Could a new law help nomadic herders in Mongolia?

Man’s happiness lies in an empty field, according to the old Mongolian proverb, and the country’s vast grasslands have certainly sustained its nomadic heritage for centuries. But when the open field is increasingly bare because of overgrazing, higher temperatures and droughts, it is little wonder that thousands of men, women and children move to the city every year. Degraded land that has lost its fertility keeps herders trapped in a vicious cycle: with less pasture to graze their animals, they lose their stock and their income. And in response, many families compensate for these losses by increasing their herd size, putting even more demand on the already vulnerable land. A recent health assessment of Mongolia’s national rangelands, which makes up more than 80 percent of its territory, found 65 percent was degraded. Meanwhile, the number of livestock in Mongolia has reached record highs of more than 65 million. Unless urgent measures are taken swiftly, Mongolia risks losing some 25 million hectares of grassland to desertification, putting national food safety and security at risk, and causing more herders to descend into poverty.

But all is not lost. The same recent assessment also found that 90 percent of these degraded rangelands still maintain the natural capacity to regenerate themselves, if grazing pressure is reduced. We believe that a rangeland protection law, which is currently progressing in Mongolia, offers the best chance to regulate the use of public and open access rangeland to support the recovery of both the precious steppe and its herders.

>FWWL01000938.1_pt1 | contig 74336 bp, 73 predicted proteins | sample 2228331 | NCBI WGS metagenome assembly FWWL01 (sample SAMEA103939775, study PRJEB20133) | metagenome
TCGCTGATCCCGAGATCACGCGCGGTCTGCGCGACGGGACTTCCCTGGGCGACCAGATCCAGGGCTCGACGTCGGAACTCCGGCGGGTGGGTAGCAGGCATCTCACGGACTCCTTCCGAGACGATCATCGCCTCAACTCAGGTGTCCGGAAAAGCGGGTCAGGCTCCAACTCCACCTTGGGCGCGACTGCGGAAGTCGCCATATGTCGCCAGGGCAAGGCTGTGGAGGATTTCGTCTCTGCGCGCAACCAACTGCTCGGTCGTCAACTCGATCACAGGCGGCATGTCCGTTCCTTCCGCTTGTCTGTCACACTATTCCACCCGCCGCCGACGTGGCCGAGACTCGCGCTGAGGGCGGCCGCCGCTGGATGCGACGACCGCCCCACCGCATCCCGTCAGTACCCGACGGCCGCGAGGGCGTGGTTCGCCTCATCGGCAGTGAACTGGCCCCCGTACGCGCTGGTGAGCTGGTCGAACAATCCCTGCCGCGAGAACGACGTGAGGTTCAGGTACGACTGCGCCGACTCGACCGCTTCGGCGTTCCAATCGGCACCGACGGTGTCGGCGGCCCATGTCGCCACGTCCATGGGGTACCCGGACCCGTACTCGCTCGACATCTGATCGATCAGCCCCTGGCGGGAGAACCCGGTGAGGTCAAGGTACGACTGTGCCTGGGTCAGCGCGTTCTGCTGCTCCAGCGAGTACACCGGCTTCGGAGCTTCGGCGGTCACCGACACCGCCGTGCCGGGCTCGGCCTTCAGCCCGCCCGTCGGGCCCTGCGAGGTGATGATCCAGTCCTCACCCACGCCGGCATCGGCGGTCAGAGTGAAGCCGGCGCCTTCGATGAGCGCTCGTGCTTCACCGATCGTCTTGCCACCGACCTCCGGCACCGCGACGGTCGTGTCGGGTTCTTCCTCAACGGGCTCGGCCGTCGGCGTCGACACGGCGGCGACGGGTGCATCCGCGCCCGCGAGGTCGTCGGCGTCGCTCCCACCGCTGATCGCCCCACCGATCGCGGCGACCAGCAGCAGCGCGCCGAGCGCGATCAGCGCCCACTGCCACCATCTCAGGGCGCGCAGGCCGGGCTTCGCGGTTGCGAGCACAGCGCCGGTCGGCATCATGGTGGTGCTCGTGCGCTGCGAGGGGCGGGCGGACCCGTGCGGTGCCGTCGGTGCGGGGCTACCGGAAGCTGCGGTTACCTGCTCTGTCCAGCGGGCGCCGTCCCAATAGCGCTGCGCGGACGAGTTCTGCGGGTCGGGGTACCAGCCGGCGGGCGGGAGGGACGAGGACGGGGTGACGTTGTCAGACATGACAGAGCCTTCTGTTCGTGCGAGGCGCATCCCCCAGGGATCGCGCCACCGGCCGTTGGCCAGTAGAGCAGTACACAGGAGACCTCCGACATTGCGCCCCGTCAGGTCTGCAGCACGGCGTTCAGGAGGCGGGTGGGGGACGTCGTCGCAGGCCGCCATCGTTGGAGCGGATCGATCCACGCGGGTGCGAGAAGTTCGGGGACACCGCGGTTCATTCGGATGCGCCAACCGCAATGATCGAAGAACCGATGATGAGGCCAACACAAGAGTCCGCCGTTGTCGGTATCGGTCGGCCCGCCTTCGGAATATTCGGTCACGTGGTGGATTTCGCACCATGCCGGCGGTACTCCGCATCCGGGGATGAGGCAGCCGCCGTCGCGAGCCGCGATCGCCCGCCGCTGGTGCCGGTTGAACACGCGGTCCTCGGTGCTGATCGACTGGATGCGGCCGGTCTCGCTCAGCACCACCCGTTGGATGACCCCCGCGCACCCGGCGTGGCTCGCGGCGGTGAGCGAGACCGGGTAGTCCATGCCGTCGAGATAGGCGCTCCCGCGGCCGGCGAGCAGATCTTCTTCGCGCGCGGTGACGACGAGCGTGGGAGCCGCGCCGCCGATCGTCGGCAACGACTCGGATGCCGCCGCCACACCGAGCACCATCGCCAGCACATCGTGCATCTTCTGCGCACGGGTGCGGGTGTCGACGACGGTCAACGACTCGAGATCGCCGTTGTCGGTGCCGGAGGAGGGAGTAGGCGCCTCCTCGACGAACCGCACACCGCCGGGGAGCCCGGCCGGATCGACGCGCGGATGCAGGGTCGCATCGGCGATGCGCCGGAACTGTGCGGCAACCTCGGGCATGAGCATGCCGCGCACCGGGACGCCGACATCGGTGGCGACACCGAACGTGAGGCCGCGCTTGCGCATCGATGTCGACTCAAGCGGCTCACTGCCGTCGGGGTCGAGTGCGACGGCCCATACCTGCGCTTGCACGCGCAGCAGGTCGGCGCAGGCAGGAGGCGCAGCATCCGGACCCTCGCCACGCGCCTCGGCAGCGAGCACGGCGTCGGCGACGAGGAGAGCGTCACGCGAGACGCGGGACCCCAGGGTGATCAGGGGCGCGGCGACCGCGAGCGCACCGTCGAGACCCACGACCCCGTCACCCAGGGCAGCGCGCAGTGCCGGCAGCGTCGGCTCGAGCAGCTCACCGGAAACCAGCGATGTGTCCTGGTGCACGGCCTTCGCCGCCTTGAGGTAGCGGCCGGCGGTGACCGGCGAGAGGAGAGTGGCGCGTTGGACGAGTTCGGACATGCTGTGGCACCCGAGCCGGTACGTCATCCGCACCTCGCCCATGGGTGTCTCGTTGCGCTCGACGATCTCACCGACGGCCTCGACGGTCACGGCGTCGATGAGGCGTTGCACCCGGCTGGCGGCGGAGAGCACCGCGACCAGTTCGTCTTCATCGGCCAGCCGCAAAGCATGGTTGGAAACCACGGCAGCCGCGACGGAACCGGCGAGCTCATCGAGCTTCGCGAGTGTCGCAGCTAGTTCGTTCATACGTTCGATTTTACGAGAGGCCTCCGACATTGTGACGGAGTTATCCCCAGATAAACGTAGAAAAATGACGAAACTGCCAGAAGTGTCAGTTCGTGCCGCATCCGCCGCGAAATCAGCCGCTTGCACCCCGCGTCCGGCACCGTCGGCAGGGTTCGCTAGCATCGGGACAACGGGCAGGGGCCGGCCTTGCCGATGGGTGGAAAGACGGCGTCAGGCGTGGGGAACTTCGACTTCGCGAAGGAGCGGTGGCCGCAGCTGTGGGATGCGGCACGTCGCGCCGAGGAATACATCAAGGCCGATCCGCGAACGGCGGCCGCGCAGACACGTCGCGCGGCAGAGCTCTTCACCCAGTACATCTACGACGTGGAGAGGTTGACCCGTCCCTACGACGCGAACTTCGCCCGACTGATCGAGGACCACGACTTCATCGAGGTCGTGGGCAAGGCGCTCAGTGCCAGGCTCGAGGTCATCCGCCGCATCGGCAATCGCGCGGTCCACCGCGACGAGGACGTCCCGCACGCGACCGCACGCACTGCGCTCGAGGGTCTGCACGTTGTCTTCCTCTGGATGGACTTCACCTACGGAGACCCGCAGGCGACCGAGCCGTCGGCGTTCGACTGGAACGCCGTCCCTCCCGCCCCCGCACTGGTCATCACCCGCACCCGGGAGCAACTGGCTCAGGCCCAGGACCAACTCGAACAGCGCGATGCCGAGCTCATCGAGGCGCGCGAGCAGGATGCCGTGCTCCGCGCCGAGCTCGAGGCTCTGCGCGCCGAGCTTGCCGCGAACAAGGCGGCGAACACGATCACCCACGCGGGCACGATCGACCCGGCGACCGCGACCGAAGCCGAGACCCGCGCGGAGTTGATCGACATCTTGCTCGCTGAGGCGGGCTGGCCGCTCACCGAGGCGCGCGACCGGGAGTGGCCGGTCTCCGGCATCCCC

Firstly, the legislation would create a specific and clear regulatory environment for traditional groups of herders who share the same seasonal rangelands. The main challenge that has kept such a law on hold for more than two decades has been the question of how to ensure the mobility of the herders while still demarcating the boundaries of grazing lands for which they are responsible. Unlike in intensive livestock systems, groups of herder families share four seasonal rangelands and it is a collective responsibility to maintain the health of this land. An initiative called the Green Gold and Animal Health Project, jointly led by the Swiss Agency for Development and Cooperation and the Government of Mongolia, has been supporting and developing traditional collective herder groups and empowering them to establish rangeland use agreements with local governments.

НИЙТЭЛСЭН: 2018-06-18 04:01:44